The reef is home to thousands of species, including sharks, turtles and whales. Australia relies on it for about 70,000 jobs and billions of dollars annually in tourism revenue, all now threatened by years of accumulated damage.
The study’s authors estimated how much coral had died in the immediate aftermath of the 2016 heat wave, and then returned nine months later to discern how many corals had regained their color — a sign of restored health — and how many had died. Their report describes a catastrophic die-off on the northern part of the reef, impacting the mix of coral species.
Professor Hughes said scientists had predicted a mass die-off resulting from global warming, but “what the paper shows is that it’s well underway.” He added, “That transition is happening here and now.”
Corals require warm water to thrive, but they are extremely sensitive to heat, and an increase of two or three degrees Fahrenheit above normal can kill them.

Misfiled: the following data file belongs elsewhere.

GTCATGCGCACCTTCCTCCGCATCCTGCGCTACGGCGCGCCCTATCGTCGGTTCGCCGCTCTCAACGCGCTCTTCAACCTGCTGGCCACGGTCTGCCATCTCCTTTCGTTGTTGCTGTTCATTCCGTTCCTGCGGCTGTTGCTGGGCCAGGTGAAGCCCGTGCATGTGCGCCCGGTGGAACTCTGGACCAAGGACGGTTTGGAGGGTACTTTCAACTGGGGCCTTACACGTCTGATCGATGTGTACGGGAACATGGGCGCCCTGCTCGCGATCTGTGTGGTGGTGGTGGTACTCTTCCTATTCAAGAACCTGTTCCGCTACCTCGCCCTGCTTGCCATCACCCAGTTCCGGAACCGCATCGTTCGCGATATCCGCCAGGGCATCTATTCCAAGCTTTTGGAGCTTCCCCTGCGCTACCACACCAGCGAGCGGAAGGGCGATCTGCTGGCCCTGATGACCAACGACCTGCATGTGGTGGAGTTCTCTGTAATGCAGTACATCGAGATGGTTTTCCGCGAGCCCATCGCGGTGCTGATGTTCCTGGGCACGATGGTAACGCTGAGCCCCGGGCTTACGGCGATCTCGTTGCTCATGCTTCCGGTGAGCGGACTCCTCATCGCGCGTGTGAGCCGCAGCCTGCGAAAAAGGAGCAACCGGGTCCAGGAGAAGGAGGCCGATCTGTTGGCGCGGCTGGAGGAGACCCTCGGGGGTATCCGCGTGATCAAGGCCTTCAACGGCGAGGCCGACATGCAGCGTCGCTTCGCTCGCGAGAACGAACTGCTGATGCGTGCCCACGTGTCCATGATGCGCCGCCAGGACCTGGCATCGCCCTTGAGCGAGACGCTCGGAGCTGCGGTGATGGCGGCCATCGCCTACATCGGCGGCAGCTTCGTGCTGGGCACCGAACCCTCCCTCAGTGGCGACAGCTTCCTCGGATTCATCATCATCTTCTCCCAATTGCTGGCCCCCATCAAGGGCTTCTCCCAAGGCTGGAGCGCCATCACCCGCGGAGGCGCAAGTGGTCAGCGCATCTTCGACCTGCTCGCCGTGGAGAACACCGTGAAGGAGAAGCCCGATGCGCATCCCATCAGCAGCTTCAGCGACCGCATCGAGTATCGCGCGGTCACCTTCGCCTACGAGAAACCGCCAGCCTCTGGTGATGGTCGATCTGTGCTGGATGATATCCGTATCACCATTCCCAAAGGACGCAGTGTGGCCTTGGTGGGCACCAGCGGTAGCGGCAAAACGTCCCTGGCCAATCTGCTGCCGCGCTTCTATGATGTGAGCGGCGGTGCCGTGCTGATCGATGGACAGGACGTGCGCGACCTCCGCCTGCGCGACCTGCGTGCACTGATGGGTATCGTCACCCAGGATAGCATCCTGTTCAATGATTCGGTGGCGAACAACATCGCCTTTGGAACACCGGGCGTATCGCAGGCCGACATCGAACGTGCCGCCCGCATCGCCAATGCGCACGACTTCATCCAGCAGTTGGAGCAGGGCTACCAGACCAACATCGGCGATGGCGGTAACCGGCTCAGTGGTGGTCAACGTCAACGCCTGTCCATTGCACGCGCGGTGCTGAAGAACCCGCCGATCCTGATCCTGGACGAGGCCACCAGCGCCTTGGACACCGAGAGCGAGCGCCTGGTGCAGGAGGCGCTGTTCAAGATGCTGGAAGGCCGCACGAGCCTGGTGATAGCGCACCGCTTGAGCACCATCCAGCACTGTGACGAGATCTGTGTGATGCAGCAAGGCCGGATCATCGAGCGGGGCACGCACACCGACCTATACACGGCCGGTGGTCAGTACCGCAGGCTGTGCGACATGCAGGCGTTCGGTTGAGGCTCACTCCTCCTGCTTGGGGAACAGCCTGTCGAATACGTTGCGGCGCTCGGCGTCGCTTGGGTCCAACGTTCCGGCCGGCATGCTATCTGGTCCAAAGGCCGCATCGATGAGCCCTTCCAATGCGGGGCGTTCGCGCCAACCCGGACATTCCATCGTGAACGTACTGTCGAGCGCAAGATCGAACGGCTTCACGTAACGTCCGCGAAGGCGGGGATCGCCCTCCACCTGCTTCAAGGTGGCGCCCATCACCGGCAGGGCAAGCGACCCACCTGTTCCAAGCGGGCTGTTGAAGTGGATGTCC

Scientists said that if nations honored global commitments in the Paris climate accord aimed at preventing temperatures from rising more than 2 degrees Celsius, Australia would still have the Great Barrier Reef in 50 years. It would still look very different from today.
But if greenhouse gas emissions continue on their current trajectory, the reef will be unrecognizable, they said.
“We’re in unchartered territory,” Professor Hughes said, adding, “Where we end up depends completely on how well or how badly we deal with climate change.”
The Great Barrier Reef has bleached four times since 1998, according to scientists. Record high temperatures in 2016 were followed by another bleaching event last year.
“We’re now at a point where we’ve lost close to half of the corals in shallow-water habitats across the northern two-thirds of the Great Barrier Reef due to back-to-back bleaching over two consecutive years,” said Sean Connolly, also with the center for coral reef studies at James Cook University.